What is lobbying?
Lobbying is the practice of trying to persuade government officials to act in a given way. More specifically, it refers to the practice of doing this through one on one conversations. In other words, it does not count as lobbying if you send a letter to your member of Congress. It does not count as lobbying if you hold a rally. It is only lobbying if there is an individual who is representing a given cause who goes and talks individually to a governmental official to try to influence that person.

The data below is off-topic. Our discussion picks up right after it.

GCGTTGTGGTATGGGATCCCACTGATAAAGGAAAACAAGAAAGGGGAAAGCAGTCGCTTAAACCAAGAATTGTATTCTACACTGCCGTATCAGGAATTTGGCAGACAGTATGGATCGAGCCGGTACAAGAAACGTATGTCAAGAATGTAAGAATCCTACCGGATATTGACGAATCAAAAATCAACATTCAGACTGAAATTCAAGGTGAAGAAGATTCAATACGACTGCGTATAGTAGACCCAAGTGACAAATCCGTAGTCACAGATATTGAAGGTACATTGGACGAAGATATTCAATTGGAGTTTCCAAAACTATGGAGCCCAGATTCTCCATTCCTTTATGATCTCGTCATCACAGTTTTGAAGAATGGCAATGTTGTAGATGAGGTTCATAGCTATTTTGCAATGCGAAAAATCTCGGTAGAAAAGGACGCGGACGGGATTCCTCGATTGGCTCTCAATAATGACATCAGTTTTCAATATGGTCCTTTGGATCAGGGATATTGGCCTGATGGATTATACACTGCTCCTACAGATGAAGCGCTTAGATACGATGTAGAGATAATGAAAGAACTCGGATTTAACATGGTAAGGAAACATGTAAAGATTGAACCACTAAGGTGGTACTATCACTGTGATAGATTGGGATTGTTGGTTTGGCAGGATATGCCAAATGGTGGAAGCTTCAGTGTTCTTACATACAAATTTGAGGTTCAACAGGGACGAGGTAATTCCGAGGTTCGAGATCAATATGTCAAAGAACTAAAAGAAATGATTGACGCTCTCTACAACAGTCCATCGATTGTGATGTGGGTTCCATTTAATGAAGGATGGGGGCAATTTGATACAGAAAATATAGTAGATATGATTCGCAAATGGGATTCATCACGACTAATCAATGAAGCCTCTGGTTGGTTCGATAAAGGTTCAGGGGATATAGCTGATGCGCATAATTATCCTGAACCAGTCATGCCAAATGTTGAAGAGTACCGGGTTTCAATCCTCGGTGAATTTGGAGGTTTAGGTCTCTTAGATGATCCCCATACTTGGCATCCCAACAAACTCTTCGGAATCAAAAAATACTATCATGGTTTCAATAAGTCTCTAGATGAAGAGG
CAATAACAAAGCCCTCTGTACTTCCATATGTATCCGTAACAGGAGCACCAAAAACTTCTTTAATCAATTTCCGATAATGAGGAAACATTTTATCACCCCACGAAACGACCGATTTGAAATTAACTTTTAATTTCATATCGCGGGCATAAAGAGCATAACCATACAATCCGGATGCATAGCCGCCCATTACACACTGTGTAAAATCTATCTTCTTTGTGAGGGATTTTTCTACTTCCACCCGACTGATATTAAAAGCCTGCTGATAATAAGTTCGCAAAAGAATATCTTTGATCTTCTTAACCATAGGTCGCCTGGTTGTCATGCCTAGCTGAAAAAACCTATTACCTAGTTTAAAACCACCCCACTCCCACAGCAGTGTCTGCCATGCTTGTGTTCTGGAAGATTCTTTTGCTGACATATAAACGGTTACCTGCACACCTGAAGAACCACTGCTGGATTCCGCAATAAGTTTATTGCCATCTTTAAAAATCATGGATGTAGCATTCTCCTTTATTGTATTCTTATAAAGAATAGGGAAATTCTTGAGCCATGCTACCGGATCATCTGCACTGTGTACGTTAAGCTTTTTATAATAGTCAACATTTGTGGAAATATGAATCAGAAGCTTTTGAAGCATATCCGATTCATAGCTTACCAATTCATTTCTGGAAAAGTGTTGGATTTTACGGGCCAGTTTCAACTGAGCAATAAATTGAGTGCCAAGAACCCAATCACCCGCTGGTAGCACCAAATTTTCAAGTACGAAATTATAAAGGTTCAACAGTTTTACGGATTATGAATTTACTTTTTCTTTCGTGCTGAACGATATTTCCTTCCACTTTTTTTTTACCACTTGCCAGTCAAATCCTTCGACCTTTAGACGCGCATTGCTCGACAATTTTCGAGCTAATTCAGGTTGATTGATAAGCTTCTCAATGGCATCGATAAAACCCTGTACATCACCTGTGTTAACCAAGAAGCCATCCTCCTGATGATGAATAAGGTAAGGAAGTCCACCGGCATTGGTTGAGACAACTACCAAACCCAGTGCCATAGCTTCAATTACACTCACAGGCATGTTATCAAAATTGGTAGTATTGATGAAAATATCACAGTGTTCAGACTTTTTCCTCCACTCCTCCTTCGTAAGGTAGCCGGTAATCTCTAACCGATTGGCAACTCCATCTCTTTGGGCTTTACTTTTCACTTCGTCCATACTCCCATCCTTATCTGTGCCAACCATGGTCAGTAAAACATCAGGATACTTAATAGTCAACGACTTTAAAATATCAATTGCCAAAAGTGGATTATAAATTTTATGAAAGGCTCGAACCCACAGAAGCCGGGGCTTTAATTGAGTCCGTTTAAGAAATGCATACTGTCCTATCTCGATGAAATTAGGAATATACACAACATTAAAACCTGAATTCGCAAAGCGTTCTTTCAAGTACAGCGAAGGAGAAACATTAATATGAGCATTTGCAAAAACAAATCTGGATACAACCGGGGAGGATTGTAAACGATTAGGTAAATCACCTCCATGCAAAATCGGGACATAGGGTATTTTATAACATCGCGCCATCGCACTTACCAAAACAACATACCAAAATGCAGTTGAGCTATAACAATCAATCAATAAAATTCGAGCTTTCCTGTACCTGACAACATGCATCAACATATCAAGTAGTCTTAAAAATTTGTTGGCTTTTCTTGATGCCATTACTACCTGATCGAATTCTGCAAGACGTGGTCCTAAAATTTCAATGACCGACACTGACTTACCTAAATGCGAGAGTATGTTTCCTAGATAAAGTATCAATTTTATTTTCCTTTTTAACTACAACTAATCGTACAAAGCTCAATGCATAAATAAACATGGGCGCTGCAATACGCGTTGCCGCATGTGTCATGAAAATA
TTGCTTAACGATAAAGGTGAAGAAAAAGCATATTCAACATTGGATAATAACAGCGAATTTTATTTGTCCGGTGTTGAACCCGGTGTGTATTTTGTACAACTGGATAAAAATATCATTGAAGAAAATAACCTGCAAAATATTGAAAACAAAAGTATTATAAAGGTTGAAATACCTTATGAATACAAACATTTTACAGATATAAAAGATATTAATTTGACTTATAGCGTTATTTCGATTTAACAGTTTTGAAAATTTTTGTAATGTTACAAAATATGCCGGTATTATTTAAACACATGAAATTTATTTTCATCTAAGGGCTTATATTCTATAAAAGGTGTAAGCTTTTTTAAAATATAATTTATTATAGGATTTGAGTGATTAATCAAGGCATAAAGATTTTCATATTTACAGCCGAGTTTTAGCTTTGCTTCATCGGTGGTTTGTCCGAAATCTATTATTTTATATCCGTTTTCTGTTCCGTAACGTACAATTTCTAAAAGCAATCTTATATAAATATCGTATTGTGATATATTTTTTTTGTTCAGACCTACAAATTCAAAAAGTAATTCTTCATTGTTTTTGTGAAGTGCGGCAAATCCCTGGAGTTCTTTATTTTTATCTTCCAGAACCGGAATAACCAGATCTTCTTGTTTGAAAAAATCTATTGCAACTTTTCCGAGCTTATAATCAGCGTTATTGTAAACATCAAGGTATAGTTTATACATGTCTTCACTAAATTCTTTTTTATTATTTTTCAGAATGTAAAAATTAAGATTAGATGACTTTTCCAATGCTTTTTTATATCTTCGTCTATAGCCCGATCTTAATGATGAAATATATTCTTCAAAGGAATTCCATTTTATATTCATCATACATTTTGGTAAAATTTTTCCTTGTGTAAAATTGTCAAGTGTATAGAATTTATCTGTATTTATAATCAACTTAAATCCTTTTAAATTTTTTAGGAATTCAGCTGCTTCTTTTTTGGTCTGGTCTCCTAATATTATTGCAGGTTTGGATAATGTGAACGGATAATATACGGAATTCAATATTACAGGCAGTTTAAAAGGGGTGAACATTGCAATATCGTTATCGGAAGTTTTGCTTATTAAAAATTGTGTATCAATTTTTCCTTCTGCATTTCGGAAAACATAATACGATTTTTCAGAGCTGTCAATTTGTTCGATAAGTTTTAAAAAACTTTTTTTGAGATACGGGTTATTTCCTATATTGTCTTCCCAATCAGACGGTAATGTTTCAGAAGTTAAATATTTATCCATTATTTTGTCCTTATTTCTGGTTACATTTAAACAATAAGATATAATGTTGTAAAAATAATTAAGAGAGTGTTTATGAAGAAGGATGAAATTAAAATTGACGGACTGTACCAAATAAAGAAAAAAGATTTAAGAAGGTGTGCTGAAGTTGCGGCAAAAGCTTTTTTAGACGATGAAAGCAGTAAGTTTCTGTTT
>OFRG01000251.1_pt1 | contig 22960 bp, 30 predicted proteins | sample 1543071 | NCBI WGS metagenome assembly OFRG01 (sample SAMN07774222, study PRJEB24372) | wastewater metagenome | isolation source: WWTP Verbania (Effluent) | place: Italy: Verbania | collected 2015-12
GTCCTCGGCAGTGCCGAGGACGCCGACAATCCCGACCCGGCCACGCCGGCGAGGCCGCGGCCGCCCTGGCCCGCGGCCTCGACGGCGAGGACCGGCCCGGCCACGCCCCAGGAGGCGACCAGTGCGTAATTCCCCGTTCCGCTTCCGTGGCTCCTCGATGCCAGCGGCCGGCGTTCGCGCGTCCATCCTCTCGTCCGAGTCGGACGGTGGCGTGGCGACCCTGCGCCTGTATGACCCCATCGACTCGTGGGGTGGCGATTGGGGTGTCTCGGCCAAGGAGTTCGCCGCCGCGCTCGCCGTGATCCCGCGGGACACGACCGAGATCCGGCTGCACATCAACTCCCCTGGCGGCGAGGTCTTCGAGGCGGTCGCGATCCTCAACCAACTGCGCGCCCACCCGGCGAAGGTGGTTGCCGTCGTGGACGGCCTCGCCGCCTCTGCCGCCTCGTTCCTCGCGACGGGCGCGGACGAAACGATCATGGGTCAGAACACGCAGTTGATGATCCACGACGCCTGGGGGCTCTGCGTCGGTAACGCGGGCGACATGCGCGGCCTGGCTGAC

The term “lobbying” first came to be used because the people who wanted to persuade members of governments would hang out in lobbies (there are different stories about which lobbies these were) waiting for officials to come by. They would then accost the officials and try to persuade them to take a certain action.
Lobbying is very controversial in the United States today because some people believe that it gives too much power to interest groups. The richest groups, it is said, are most able to get access to the governmental officials to lobby them.